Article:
"The report and the calculations that went into it were reviewed by independent scientists," NOAA administrator Jane Lubchenco told reporters Thursday, indicating that those independent experts were listed at the end of the report. Yet the scientists listed as consultants (at least the ones that I have been able to contact; will update as I am able reach more of them) have said that they did not review the final five-page document before it was released earlier this month.

"I didn't review the final product," said Alan Allen, who runs the Washington state-based oil spill consulting firm Spiltec. Allen says he gave input on controlled burns and how they would affect the amount of oil, but did not see the final report before it was released.

Ed Overton, a professor emeritus of environmental sciences at Louisiana State University, balked at the idea that the document had been peer reviewed. "To a scientist, peer review means something," he said. "Clearly it wasn't a peer review from a scientific perspective."

In early June, Overton says, he was asked to give his opinion on how this particular type of oil would degrade or evaporate. The report, he said, was supposed to be an estimate, not an exact calculation. "It was to try to tell the Incident Command where we thought the oil could go," Overton told Mother Jones. "It was not an oil budget for scientific purposes." The report was pulled together by experts, he said, and is an "educated guess," but should not be seen as an exact calculation.

Though Overton said he thinks the estimates are fairly accurate, he also said that the report was overly specific for an estimate; it makes claims like 24 percent of the oil was dispersed. "If you say 24, you are implying that it's 24—you know it's not 25, and it's not 23," said Overton.

Administration officials had indicated, however, that the document had undergone thorough scientific review by outside experts. White House climate and energy adviser Carol Browner said that the report had "been subjected to a scientific protocol, which means you peer review, peer review and peer review." Lubchenco also stated that there had been "peer review of the calculations that went into this by both other federal and non-federal scientists."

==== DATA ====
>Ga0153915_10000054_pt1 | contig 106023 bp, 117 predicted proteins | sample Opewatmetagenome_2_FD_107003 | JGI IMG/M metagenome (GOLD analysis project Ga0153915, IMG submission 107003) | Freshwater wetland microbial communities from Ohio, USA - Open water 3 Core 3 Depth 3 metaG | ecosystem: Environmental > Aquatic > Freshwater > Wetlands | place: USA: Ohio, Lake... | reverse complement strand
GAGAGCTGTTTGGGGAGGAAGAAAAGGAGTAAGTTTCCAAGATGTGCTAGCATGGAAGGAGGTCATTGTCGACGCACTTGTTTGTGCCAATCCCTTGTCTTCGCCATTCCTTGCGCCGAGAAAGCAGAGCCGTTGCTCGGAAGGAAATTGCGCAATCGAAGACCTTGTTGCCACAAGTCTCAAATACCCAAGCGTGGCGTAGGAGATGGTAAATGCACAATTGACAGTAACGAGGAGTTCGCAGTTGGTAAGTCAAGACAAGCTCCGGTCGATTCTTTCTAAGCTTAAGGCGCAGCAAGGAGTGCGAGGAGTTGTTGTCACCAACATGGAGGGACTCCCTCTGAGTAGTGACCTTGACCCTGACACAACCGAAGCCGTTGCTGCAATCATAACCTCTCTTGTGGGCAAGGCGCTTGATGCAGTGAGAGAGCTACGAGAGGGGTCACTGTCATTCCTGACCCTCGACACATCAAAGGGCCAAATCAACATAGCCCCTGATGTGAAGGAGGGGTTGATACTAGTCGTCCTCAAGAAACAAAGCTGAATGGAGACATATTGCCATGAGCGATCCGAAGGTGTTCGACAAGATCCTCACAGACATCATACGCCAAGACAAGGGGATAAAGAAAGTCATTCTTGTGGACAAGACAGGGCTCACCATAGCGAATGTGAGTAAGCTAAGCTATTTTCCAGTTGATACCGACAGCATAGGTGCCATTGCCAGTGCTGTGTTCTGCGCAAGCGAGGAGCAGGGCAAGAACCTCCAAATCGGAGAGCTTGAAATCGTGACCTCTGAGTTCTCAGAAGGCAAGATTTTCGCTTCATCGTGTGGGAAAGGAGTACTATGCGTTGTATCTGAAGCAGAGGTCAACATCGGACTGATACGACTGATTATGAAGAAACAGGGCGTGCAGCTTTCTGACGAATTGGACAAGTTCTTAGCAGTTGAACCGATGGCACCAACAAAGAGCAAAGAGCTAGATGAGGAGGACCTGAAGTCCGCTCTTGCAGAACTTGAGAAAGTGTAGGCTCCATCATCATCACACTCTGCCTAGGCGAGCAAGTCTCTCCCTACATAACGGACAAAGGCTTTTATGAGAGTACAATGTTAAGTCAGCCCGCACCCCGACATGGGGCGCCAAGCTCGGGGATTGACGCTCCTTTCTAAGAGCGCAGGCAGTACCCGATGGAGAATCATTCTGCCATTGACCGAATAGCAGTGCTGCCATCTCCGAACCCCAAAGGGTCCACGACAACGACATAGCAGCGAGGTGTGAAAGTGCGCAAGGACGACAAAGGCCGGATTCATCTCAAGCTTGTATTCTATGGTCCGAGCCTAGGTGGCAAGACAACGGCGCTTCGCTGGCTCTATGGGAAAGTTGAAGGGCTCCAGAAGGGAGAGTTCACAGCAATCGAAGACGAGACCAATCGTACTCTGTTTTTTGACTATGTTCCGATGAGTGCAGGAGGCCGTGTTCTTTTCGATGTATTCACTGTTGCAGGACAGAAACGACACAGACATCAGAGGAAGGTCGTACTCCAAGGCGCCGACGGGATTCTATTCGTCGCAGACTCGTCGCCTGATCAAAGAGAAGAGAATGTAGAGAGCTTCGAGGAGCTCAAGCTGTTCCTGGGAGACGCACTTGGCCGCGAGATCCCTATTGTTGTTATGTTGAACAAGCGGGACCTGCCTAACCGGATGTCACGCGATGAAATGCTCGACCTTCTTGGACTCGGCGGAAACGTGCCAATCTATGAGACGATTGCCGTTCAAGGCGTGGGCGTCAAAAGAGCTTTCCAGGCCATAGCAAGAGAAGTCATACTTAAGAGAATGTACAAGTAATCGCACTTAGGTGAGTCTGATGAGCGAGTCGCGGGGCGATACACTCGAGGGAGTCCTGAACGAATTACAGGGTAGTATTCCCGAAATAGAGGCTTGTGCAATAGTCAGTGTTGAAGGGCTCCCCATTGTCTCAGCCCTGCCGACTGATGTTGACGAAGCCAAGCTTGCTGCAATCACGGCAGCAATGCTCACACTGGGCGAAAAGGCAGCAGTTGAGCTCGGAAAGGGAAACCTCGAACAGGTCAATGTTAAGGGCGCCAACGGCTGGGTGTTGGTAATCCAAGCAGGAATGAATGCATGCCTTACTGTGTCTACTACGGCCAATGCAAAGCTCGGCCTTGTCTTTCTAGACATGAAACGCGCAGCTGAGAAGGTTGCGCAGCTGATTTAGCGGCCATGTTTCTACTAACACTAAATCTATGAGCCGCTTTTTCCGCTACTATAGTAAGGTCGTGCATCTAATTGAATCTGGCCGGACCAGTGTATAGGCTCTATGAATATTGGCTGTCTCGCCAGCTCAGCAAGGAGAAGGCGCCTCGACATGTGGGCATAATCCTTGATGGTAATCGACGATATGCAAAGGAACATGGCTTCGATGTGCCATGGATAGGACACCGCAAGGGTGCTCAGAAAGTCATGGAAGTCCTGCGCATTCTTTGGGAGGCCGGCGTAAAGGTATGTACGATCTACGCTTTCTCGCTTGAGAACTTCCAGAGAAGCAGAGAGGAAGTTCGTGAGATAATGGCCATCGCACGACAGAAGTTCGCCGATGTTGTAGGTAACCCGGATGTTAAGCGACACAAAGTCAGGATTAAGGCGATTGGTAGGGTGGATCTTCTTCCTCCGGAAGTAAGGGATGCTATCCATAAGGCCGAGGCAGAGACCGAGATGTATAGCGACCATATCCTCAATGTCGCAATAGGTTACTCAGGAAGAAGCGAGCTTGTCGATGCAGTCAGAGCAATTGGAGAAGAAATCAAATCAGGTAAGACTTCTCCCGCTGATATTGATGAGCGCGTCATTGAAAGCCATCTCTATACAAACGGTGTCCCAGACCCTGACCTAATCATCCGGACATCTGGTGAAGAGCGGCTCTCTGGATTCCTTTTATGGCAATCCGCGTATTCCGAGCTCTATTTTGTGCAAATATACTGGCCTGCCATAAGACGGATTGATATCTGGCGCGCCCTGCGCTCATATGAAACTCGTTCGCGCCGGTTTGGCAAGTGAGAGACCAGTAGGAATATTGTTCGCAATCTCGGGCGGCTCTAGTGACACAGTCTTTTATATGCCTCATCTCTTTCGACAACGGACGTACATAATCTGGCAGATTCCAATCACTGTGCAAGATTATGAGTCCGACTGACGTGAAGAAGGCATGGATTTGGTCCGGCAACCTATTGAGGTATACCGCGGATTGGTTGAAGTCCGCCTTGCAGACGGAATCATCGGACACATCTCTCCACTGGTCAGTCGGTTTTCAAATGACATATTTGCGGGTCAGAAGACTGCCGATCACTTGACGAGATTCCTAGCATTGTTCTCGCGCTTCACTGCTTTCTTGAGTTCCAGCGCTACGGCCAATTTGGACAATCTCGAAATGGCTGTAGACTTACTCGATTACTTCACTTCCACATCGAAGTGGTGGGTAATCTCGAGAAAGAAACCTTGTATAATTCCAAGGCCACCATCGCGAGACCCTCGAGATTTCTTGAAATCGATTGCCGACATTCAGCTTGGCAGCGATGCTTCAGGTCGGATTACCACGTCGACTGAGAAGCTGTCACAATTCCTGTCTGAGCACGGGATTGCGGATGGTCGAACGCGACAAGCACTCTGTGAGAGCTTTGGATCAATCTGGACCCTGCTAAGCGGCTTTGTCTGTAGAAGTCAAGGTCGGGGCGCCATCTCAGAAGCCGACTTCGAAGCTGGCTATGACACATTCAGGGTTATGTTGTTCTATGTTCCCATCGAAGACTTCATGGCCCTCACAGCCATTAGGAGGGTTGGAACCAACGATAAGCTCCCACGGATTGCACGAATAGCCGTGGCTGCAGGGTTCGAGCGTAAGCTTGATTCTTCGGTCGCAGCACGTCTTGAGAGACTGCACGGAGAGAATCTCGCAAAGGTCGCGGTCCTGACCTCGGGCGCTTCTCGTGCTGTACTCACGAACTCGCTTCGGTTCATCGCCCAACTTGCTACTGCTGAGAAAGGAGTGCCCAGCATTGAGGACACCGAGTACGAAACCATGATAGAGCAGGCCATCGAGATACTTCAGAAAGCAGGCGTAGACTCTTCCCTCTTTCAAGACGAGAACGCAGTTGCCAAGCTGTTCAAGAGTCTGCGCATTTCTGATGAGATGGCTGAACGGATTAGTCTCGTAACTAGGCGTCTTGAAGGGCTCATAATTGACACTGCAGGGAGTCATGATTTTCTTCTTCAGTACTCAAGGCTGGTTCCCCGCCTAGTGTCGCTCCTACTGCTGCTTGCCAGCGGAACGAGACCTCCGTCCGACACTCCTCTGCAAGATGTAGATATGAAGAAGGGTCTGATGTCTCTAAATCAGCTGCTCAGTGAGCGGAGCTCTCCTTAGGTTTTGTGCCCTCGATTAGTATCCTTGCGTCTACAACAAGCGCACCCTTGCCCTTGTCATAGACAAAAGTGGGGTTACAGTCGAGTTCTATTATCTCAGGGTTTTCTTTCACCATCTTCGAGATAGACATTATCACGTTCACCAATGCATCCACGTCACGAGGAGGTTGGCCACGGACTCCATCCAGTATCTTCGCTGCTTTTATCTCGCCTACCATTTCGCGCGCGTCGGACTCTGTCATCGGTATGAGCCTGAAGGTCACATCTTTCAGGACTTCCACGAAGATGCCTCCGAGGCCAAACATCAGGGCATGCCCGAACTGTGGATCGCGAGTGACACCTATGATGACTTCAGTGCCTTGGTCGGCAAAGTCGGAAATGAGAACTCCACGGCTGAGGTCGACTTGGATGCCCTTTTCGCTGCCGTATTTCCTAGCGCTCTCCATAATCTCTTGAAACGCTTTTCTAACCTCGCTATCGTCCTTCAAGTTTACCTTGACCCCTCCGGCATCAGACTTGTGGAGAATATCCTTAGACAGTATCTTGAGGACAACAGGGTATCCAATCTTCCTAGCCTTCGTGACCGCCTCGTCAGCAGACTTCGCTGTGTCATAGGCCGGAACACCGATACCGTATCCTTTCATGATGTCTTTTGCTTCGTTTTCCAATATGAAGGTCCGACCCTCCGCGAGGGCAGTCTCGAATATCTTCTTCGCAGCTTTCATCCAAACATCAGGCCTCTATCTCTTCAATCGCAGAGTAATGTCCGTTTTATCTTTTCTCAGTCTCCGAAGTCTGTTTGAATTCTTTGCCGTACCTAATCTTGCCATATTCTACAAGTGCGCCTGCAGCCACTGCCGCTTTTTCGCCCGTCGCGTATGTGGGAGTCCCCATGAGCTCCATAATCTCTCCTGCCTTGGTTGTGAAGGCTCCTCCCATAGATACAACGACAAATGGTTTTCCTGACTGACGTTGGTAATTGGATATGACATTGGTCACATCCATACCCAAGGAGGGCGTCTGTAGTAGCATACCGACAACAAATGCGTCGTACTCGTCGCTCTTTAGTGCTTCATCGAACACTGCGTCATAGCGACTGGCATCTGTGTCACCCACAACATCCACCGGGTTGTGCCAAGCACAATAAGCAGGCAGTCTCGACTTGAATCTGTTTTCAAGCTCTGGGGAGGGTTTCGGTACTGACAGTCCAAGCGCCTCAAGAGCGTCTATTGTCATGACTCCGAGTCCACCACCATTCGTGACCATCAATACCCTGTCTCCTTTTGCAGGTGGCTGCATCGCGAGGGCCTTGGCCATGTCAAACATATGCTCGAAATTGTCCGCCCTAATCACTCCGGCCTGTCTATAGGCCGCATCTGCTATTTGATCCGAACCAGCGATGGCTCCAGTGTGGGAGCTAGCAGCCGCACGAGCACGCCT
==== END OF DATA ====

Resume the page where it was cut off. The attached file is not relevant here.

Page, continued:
Dan Froomkin beat me to the punch on this one. He got even more of the experts listed at the end of the report on the horn to confirm the same thing: They hadn't seen the final document, either. And some of them disagreed with the report's conclusions as well.

NOAA has defended the report's release, even as the agency has been under fire for not providing the substantiating data. Now it looks like it will be months before anyone has the data or the final report in hand to actually evaluate its accuracy.

UPDATE: Ron Goodman of the oil spill consulting firm Innovative Ventures, another outside expert listed on the report, confirms that he also did not review the final product. And a spokesperson for ExxonMobil told Mother Jones that Tom Coolbaugh, who was also listed as an independent contributor, played a "very minor roll" in the report. The spokesperson classified his contribution as a single, "one-line email." Two experts from Environment Canada (their equivalent of the EPA) listed in the report, Ali Khelifa and Pat Lambert, were also not asked to review the final document. "Neither Environment Canada scientist saw the report before it was made public on August 4, 2010," said the agency in a statement to Mother Jones.

Special Report: Check out our in-depth investigation of BP's crimes in the Gulf, "BP's Deep Secrets."

President Obama and his family are on Martha's Vineyard for vacation today, but green groups want to make sure he doesn’t forget his promises on climate change while he's enjoying the sunny shores. The Obamas were greeted with this two-page ad in today's Martha's Vineyard Gazette urging the president to defend the Environmental Protection Agency's authority to regulate planet-warming gases:

The text of the ad reads, "Help us stop the attacks on the Clean Air Act." NRDC Federal Communications Director Ed Chen writes on his blog:

We are urging the president to help safeguard the well-being of every man, woman and child by rejecting attempts by Big Polluters and their allies in Congress to thwart the Environmental Protection Agency’s ability to reduce pollution and protect public health under the Clean Air Act. The brazen attempts to take America back to the dirty old days, if successful, also would hamper our ability to continue making progress in combating climate change.